Tramadol Addiction and Withdrawal

Tramadol Addiction and Withdrawal – Tramadol (brand name Ultram) is an opioid prescribed by doctors for the treatment of moderate to severe pain. Like all opioids, the drug attaches to receptors in the brain to alter the perception of pain.

Tramadol, however, also allows chemical neurotransmitters responsible for feelings of well-being (e.g., serotonin and norepinephrine) to remain available in the brain for a longer duration. This action is thought to help block pain signals in the spinal cord.

For this reason, tramadol withdrawal can take two different forms: traditional opioid withdrawal syndrome or atypical opioid withdrawal syndrome.

Tramadol use, like other narcotics, can lead to emotional and physical (chemical) dependence. The latter typically results in highly unpleasant symptoms when the user tries to cut back or quit altogether. Along with cravings, these withdrawal effects often compel the user to relapse and continue taking the drug.

Tramadol Withdrawal

Withdrawal symptom intensity and duration are impacted by the severity and length of the tramadol addiction as well as individual factors such as overall health.

Typical opioid withdrawal symptoms may include the following:

  • Runny nose
  • Sweating and chills
  • Tearing up
  • Muscle and body aches
  • Trouble sleeping or insomnia
  • Anxiety or depression
  • Restlessness
  • Agitation and irritability
  • Racing heart rate
  • Hypertension
  • Fast breathing
  • Stomach pain and cramping
  • Diarrhea
  • Vomiting
  • Loss of appetite
  • Pupil dilation
  • Difficulties concentrating or thinking clearly
  • Drug cravings
  • Depersonalization

Atypical Withdrawal Symptoms

Because tramadol is different than other opioids in that it treats by two different mechanisms, some users can experience symptoms not typically seen during opioid withdrawal. These may include the following:

  • Hallucinations
  • Intense paranoia
  • High anxiety and panic
  • Confusion and disorientation
  • Depersonalization
  • Unusual sensory experiences including numbness or prickling in arms and legs

These symptoms, although not life-threatening concerning direct physical effects, can be very dangerous – hallucinations and delusions experienced by persons suffering may lead to impulsive and poor decision-making. This puts him or her, as well as others around, at risk for harm.

Withdrawal Timeline

Days 1-3

Onset of physical withdrawal symptoms, including such as sweating, nervousness, nausea and vomiting, anxiety, heart palpitations, insomnia, and cravings.

Days 4-7

Drug cravings persist, as well as sleep disturbances. Disorientation, confusion, and depression or anxiety may also be present.

Days 8-14

Most, if not all physical symptoms have dissipated, but depression, anxiety, and irrational thoughts may continue.

Although very unpleasant and sometimes painful, symptoms usually begin to improve after 3 days, and within a week people will mostly experience a significant decrease in the acute symptoms of opioid withdrawal.

Tolerance and Overdose

Over time, the use of tramadol can lead to the development of tolerance, which is a product of the brain’s tendency to diminish its response to a particular substance after repeated exposure.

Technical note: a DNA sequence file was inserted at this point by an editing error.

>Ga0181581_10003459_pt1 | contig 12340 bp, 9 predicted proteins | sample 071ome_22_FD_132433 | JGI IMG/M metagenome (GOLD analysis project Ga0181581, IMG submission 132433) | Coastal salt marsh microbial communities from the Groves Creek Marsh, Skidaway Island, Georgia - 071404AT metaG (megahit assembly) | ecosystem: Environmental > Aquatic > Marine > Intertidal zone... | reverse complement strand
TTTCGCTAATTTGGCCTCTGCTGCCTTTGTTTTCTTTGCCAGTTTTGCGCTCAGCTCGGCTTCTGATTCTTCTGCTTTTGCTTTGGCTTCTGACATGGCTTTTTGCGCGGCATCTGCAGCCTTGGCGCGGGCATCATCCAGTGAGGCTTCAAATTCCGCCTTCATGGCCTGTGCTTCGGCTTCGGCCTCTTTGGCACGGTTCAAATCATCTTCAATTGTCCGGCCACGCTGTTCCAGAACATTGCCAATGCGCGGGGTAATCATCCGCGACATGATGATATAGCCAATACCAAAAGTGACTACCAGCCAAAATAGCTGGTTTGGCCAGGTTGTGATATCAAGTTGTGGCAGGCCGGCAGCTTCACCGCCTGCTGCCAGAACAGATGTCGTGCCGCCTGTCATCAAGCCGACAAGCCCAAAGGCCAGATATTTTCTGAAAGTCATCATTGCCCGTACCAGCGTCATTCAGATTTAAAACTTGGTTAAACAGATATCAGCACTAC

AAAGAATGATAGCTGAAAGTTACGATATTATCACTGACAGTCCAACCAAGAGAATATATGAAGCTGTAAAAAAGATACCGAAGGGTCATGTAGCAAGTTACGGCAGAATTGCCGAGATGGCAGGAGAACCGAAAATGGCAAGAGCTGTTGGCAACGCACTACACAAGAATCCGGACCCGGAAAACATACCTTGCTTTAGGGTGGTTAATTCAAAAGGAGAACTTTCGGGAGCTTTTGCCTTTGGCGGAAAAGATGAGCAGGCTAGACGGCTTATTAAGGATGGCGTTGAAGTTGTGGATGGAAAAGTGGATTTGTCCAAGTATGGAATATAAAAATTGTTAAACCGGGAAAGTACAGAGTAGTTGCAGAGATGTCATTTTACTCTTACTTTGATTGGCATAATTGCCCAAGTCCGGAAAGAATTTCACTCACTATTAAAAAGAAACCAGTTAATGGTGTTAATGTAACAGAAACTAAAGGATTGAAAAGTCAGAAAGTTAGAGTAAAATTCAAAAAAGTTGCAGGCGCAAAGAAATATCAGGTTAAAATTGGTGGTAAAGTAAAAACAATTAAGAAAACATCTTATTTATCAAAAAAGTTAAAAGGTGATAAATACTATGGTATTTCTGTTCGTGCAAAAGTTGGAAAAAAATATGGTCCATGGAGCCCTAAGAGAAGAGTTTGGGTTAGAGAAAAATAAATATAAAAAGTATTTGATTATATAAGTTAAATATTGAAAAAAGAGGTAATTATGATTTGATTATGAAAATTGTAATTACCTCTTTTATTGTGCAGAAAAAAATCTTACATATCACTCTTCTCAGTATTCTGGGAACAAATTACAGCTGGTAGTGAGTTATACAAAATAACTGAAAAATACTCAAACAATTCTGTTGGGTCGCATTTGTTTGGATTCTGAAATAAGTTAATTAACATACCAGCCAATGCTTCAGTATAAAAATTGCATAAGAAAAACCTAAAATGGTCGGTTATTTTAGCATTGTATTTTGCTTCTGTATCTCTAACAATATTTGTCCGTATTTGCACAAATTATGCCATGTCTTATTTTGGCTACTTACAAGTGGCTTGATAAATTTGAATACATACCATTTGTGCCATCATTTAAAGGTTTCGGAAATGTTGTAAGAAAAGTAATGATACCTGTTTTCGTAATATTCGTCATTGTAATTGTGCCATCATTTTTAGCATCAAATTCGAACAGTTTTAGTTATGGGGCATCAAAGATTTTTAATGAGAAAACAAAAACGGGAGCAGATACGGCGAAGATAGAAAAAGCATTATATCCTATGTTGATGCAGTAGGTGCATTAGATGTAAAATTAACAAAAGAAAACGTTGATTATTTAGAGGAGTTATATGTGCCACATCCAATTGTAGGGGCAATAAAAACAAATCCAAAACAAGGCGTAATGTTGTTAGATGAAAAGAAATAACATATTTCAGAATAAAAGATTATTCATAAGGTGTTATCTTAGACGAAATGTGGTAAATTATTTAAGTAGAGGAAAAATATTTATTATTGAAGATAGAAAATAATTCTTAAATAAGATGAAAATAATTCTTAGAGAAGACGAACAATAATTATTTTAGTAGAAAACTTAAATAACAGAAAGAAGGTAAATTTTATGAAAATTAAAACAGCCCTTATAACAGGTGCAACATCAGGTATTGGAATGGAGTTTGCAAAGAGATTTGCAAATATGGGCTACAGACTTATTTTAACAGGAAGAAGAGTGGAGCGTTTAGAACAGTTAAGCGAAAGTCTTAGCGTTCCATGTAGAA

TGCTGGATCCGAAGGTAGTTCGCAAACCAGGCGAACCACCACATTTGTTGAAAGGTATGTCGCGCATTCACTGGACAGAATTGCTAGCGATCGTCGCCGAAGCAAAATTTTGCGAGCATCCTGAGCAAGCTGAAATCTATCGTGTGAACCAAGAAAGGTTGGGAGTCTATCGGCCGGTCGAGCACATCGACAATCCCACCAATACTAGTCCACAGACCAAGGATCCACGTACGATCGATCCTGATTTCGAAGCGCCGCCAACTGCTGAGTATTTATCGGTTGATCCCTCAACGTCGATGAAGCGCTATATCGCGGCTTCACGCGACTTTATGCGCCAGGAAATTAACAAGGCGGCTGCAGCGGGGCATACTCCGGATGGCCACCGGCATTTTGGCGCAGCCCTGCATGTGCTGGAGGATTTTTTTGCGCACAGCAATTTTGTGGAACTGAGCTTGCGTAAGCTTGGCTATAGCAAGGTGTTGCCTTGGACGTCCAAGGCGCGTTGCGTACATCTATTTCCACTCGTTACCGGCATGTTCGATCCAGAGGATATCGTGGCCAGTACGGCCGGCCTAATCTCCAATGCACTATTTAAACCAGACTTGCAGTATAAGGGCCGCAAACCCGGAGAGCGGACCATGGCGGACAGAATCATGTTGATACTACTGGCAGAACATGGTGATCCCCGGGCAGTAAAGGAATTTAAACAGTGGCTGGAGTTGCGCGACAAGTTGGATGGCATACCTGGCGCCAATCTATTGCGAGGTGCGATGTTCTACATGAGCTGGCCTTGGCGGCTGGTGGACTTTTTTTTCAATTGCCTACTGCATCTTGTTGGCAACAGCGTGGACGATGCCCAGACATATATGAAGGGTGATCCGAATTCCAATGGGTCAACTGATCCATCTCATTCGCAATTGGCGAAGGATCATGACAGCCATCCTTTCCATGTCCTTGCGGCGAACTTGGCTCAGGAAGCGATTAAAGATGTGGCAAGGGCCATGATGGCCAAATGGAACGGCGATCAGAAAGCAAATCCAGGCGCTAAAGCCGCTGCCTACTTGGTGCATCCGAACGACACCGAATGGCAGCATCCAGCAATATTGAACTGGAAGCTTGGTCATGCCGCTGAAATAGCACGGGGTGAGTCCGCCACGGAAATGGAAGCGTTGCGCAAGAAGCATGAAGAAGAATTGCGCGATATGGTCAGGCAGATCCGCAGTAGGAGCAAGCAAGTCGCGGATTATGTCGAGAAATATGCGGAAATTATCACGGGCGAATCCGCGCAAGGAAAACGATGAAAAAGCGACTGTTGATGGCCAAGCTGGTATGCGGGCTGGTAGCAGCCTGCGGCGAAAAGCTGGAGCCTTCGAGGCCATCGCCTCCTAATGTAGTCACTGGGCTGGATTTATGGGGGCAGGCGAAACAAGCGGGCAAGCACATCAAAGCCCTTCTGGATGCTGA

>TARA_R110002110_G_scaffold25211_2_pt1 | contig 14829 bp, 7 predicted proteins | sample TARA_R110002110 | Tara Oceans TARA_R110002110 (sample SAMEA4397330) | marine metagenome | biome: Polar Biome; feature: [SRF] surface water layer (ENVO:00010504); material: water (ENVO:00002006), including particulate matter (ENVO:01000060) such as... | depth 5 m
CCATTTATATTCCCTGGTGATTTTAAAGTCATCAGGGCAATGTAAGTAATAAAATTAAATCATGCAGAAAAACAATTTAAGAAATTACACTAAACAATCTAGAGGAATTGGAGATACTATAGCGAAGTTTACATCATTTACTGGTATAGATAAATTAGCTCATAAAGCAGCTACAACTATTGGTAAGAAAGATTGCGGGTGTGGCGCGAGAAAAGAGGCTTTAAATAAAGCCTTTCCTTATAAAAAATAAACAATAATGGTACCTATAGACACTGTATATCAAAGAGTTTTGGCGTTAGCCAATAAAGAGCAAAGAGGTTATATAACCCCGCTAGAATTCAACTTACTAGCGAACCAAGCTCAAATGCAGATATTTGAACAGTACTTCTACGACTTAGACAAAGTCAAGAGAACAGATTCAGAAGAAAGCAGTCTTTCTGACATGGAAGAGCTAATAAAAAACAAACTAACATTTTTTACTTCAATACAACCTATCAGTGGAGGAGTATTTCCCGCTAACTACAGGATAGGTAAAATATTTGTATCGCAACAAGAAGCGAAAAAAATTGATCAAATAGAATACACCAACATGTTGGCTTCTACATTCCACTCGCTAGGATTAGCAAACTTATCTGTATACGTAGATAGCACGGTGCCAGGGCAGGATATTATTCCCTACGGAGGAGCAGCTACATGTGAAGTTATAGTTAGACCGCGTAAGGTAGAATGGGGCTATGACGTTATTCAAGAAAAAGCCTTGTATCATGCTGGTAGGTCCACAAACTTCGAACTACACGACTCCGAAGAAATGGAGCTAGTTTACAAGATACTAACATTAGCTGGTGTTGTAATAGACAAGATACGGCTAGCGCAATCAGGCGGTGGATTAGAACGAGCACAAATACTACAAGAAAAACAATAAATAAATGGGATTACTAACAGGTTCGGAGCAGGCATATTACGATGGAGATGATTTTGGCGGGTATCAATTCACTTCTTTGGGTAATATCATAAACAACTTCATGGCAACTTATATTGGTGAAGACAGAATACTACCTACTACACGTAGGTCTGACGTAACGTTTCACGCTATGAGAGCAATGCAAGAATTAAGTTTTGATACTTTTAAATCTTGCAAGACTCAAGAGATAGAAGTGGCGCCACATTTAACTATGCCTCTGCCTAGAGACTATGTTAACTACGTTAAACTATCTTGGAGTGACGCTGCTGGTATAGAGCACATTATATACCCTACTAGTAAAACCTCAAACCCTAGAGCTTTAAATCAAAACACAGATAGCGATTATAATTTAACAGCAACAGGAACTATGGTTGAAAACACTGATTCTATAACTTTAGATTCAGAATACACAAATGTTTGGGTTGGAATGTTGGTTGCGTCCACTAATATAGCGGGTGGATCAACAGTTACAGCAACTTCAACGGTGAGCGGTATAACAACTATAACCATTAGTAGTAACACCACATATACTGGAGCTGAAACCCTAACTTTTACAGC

Tolerance can prompt users to increase and misuse the drug in an attempt to achieve the desired effect. In rare cases, abuse of tramadol, especially in combination with other drugs or alcohol, can lead to a life-threatening overdose.

Also, abusing tramadol through non-approved methods may also increase the risk of overdose, and include chewing, snorting, and injecting.

Symptoms of Overdose

An opioid overdose is a medical emergency. If you or someone you know is experiencing the following symptoms, please call 911 immediately:

  • Weakness or lethargy
  • Cold, clammy or discolored skin
  • Dizziness when standing
  • Pinpoint pupils
  • Irregular heartbeat
  • Nausea and vomiting
  • Muscle rigidity
  • Respiratory depression
  • Shallow or stopped breath
  • Unconsciousness or coma

Tramadol Addiction Detox

Withdrawal syndrome occurs after a person develops a dependence on tramadol – that is, the brain has become accustomed to the drug’s presence and has adapted accordingly. When the drug becomes unavailable, the brain is unable to immediately accommodate and function “normally.” Thus, symptoms of withdrawal manifest.

The main goal of a medical detox is to minimize the harm caused by a drug and to relieve side effects that normally compel users to relapse back into use. If a person is seeking cessation from Tramadol, a physician may recommend participation in a supervised detox as part of a comprehensive, long-term addiction treatment program.

Instead of undergoing withdrawal at home, persons should strongly consider medical detox to avoid the worst effects and prevent relapse. During inpatient treatment, individuals are closely monitored and medication is administered to reduce the risk of complications and intensity of symptoms.

After Detox: Long-Term Treatment

One of the main focuses of a Tramadol addiction detox is to connect the patient with follow-up treatment for the maintenance of sobriety. This treatment usually involves a residential stay of 30 days or longer at our center, followed by intensive outpatient treatment for several more weeks.

Both programs include evidence-based approaches such as behavioral therapy, family and individual counseling, 12-step program participation, and complementary practices such as yoga, art, and music therapy.

Because recovery is a lifelong process, our center also provides aftercare planning services, which help the patient to identify local resources outside of the center for ongoing treatment and recovery support.

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